Article from TN Encyclopedia of History and Culture

Following the evacuation of Atlanta, Confederate General John Bell Hood formulated an elaborate plan to draw General William T. Sherman away from that city and place his own army in position to recapture Middle Tennessee. Hood planned to march his army north, capture the vital Union supply depot of Nashville, and take the war into Kentucky and Ohio.

Initially Hood’s plan worked. Sherman withdrew from Atlanta and followed the Army of Tennessee into North Georgia. There, Sherman realized the numerical superiority of his forces and detached a portion of his army to stay ahead of Hood’s advance north, while he returned with the main force to implement his March to the Sea. General John Schofield, Hood’s West Point classmate, was placed in command of the Fourth and Twenty-third Army Corps and given the task of slowing the Confederate advance to Nashville.

On the afternoon of November 29, 1864, the Army of Tennessee managed to get between Schofield’s command and the federal stronghold at Nashville at the town of Spring Hill. When the Confederate forces failed to cut the road north, the Union troops marched by their enemy in the middle of the night. By the next morning, they had entered Franklin and occupied a series of earthen fortifications on the southern edge of town. During the day, Union soldiers strengthened their already formidable position as Schofield made plans to evacuate Franklin and march to Nashville.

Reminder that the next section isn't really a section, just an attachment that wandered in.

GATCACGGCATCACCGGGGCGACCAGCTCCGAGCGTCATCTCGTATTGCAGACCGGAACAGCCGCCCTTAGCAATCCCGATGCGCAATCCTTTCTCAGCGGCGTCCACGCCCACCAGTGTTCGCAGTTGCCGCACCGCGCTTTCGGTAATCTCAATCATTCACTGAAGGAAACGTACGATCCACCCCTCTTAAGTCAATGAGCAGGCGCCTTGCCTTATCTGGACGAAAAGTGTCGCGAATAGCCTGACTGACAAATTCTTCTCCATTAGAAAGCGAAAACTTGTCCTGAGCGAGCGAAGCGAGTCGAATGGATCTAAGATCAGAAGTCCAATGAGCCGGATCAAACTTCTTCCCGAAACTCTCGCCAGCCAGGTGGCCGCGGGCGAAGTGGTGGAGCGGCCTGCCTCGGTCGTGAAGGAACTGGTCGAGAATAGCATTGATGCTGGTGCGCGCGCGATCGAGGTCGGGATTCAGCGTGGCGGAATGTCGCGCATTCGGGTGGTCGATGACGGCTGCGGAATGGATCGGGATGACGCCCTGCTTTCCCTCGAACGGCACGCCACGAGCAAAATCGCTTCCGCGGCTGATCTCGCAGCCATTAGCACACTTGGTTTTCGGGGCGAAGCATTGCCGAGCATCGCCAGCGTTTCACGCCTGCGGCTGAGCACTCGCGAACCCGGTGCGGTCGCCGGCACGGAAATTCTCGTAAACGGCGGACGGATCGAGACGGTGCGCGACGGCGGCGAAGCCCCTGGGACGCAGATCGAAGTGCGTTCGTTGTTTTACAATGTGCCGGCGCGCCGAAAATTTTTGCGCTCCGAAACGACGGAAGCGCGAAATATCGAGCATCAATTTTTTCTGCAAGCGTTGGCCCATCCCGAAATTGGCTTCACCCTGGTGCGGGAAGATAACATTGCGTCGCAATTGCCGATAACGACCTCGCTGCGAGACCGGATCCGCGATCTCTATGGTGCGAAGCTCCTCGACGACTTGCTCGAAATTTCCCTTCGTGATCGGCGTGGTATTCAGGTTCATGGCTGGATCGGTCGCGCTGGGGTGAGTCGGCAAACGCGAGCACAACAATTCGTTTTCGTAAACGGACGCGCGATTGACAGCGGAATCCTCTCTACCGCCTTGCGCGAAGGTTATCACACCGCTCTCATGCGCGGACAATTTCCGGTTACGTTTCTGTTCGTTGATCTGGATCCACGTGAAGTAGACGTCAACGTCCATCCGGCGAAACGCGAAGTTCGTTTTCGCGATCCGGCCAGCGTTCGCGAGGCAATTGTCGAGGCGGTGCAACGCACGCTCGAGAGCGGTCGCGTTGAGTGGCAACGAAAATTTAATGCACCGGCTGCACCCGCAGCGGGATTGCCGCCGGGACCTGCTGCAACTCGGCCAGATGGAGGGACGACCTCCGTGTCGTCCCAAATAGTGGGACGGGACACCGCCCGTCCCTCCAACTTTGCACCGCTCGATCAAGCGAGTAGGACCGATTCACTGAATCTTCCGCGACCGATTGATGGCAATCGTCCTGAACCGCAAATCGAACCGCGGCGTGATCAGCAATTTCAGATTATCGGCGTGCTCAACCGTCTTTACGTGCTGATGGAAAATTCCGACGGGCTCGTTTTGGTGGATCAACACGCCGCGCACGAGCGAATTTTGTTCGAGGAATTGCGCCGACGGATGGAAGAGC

When Hood awoke on November 30 and found that the Union army had escaped, he blamed everyone but himself for the missed opportunity and immediately marched the Army of Tennessee to Franklin. Arriving at Winstead Hill (two miles south of Franklin), Hood determined to make a fight despite the warnings from Generals Nathan Bedford Forrest and Benjamin Cheatham to avoid a frontal assault. The Confederate commander accepted no counsel and ordered his subordinates to prepare for the assault.

Cannon sitting on present-day Winstead Hill, facing north toward downtown Franklin.

At 4:30 in the afternoon, as the sun began to set, the Army of Tennessee stepped off in a three-mile-long battle line to launch the last grand charge of the war in Tennessee. Marching forward in near-parade formation, the leading elements of the Confederate line overwhelmed the advanced Union position one-half mile in front of the main line. Chasing the fleeing Federals, the men of Generals Patrick Cleburne’s and John C. Brown’s divisions smashed into the Union earthworks along the Columbia Pike. Driving the Federals through the front and back yard of Fountain B. Carter’s house and into the front yard of Albert Lotz’s home, the advancing Confederates met a counter charge by Colonel Emerson Opdycke’s brigade. In fierce hand-to-hand fighting, the Federal soldiers forced the Confederates back to the outer ditch of the main earthworks.

Present-day view of Albert Lotz house, adjacent (east) of the farm belonging to F.B. Carter. The Lotz house sits right on the east side of Columbia Pike.

The Confederates made as many as eighteen separate charges but failed to make a significant breach in the Union defenses. Some Confederate attacks occurred so late at night that the soldiers used torches to guide their lines forward. The fight lasted until ten o’clock, leaving Union troops inside the works and Confederates in the outer ditches only a few feet apart. Many soldiers sat with their backs against the works and held their muskets over their heads to fire them into the opposing ranks.

After five hours of bloodletting, the small arms fire died away. Schofield wasted no time pulling his men out of their positions and marching them toward Nashville. That night, as the temperature dropped, the wounded Union and Confederate soldiers left on the field suffered terribly. The dead and dying lay in heaps sometimes five or six deep in the outer ditch. Field hospitals in the Carter and Lotz houses and the Carnton Mansion, treated the seemingly endless stream of wounded.